On the personal side of cruise. This last couple of weeks is where back in the berthing or our racks. All you can hear is “when I get home..”. Guys jonesing for space away from everyone. Guys jonesing for their favorite meals. A chance to take the hottest and longest shower, sleep in a real bed without hearing any announcing system. Heck even to just sleep in on a weekend and know that there are such things as weekends. Me personally. I can’t wait to get home and do that hot long shower thing. Then when a Sunday rolls around, go out get the Sunday paper. Sit there in my chair reading the paper eating breakfast and enjoying that there is nothing pressing right away. The meal that I really want is a stuffed Turkey breast, that has stuffing, cranberries, and oranges in it all with a glazed honey sauce. I don’t know but for some reason that meal has been creeping into my head the past couple of days. The first time I got it was a couple of years ago, while shopping for a quick meal at the local supermarket before my girlfriend at the time (now Mrs.) showed up for a date at the house. Not having enough time getting out of work late to actually cook something. Walked through the deli section and found this thing. All it took was a quick 30 minutes in the oven and faster then you can say “BAM!” the meal was on the table and I was finishing up the veggies when she walked in. Totally impressed that I was able to prepare a meal with out destroying the kitchen and make it tasty as well. With a quick wink and smile, I let her know that I am fully capable of something more then just frozen waffles and soda pop (which I had to cook the first dinner cause I totally spaced on grocery shopping).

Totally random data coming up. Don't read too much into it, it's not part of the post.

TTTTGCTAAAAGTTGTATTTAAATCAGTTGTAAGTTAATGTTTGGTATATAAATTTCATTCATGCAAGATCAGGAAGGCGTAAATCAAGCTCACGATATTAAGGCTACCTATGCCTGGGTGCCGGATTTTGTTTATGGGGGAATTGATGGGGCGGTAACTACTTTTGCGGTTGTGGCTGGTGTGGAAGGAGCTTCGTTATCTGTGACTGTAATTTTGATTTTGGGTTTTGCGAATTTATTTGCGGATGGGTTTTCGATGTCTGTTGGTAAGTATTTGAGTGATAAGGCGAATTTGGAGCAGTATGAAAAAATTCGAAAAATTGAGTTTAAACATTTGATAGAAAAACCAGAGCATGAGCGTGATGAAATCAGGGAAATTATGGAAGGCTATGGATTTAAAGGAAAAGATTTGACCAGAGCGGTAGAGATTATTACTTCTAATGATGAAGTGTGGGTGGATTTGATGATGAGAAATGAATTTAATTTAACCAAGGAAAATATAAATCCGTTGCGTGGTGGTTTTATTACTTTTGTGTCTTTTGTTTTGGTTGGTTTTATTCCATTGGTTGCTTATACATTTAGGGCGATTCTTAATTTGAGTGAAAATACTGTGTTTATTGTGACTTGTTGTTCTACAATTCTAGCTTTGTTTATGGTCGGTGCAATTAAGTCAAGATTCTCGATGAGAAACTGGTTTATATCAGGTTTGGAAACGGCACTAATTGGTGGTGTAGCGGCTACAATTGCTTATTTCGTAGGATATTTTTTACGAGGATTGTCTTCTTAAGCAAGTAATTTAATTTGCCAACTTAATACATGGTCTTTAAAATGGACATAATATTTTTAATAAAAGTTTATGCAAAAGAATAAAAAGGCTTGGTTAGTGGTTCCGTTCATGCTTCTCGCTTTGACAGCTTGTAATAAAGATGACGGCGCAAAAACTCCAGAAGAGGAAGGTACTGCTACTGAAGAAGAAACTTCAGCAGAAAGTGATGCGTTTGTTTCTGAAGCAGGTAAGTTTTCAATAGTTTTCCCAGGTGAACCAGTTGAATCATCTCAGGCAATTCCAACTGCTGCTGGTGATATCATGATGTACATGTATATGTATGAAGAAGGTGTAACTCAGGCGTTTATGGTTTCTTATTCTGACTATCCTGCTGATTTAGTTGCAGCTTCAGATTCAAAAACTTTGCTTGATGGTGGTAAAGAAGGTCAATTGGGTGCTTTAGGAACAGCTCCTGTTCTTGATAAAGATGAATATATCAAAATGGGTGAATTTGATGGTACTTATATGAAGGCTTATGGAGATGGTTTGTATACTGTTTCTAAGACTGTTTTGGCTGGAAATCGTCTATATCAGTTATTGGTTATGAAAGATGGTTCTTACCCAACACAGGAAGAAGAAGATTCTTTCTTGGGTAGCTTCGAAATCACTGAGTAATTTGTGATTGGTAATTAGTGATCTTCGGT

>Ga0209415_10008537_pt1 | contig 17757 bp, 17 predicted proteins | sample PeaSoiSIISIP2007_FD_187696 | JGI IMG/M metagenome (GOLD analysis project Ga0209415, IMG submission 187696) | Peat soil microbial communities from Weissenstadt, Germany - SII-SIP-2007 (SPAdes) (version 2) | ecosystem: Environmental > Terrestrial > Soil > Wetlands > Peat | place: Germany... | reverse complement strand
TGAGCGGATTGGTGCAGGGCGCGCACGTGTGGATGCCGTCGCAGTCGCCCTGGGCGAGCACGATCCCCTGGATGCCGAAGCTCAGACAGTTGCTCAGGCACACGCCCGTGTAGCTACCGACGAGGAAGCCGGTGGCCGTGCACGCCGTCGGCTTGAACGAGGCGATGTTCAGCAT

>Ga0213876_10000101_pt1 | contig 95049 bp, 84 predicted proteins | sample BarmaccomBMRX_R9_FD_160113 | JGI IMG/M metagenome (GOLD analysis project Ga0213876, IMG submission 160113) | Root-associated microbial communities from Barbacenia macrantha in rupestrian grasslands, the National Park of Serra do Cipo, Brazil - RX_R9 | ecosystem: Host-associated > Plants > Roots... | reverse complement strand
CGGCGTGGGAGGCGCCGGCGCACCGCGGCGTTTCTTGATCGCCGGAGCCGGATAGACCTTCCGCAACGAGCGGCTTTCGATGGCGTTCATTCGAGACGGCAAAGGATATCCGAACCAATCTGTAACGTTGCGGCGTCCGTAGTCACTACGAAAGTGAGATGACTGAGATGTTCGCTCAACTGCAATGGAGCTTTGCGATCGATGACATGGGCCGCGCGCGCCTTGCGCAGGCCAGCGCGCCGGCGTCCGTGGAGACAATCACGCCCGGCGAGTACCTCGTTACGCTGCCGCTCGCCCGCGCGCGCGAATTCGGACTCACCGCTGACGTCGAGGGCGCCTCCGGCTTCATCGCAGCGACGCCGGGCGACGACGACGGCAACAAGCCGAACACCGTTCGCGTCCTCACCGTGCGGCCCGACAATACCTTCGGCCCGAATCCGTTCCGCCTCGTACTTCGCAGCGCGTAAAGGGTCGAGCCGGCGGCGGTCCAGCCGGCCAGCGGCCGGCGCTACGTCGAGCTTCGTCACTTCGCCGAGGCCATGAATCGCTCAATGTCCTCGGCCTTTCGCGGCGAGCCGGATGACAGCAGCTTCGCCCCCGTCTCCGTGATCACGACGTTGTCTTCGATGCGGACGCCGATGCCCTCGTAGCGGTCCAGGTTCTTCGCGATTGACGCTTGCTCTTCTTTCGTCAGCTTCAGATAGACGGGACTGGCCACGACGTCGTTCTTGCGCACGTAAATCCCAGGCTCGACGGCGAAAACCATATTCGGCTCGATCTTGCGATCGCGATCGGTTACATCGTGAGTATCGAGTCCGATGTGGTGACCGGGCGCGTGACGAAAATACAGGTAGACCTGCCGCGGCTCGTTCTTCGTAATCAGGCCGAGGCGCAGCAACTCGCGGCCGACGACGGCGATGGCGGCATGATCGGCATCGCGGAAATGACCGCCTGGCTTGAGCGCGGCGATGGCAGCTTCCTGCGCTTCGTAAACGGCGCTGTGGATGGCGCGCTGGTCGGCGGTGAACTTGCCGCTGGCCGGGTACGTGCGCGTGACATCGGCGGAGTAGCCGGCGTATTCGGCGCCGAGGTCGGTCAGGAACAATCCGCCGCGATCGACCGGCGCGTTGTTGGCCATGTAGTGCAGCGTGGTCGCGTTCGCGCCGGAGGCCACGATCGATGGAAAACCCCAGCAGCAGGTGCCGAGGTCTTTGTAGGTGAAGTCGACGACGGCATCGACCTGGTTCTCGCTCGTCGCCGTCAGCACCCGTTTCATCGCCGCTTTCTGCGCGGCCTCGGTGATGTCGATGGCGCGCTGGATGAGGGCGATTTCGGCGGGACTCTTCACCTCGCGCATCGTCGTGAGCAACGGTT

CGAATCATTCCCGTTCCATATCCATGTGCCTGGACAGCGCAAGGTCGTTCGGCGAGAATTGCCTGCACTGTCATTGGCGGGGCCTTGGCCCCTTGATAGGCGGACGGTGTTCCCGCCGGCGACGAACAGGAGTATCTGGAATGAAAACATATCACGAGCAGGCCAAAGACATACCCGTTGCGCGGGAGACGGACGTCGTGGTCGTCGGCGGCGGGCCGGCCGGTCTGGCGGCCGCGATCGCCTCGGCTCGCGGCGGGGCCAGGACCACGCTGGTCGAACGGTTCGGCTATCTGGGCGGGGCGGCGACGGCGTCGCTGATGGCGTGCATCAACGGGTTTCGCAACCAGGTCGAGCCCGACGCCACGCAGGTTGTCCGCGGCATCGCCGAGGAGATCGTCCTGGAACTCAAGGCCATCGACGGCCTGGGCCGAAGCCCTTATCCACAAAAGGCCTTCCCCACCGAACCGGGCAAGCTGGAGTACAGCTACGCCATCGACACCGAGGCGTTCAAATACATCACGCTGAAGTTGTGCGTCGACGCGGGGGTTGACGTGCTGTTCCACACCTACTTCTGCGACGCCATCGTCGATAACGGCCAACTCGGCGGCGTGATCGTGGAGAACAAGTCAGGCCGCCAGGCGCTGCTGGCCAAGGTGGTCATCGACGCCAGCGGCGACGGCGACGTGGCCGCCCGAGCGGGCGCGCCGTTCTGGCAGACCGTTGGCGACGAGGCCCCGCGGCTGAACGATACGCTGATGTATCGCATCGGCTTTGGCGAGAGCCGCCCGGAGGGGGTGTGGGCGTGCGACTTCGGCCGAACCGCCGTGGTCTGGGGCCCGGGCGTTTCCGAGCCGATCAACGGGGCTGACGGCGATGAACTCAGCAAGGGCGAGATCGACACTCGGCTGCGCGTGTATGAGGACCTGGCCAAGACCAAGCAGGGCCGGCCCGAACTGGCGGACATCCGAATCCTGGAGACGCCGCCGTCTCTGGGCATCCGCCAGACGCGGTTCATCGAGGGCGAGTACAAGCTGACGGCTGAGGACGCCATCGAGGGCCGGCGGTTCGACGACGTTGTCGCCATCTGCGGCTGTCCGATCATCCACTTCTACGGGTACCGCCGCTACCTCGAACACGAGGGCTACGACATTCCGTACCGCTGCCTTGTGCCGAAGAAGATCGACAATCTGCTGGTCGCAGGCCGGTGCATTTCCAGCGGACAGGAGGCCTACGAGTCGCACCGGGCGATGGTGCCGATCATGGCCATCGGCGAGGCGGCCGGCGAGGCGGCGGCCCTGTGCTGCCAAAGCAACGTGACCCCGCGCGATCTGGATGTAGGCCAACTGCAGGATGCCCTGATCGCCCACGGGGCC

It is only a few days left and I will be done with this part of the adventure soon. I can’t wait.
Article Series - Postcards from Deployment
- Postcards from Deployment
- Postcards From Deployment: HOA
- Postcards from Deployment: Doin’ the Ditch
- Postcards from Deployment: “The Song That Never Ends”
- Postcards from Deployment: The Day After the Day Before
- Postcards from Deployment: Deployment Stress
- Postcards from Deployment: Of Midpoints and Ground Hog Day(s)
- “Now Hear This — Mail Call, Mail Call…”
- Postcards from Deployment: Now Liberty Call – Asia (Eat Your Heart Out Skippy-san!)
- Postcards from Deployment: Of Wogs and Shellbacks…
- Postcards From Deployment: Now Liberty Call — Hong Kong
- Postcards From Deployment — Oh Those Cruise Mustaches!
- Postcards from Deployment: Homeward Bound
- Postcards From Deployment: Almost Home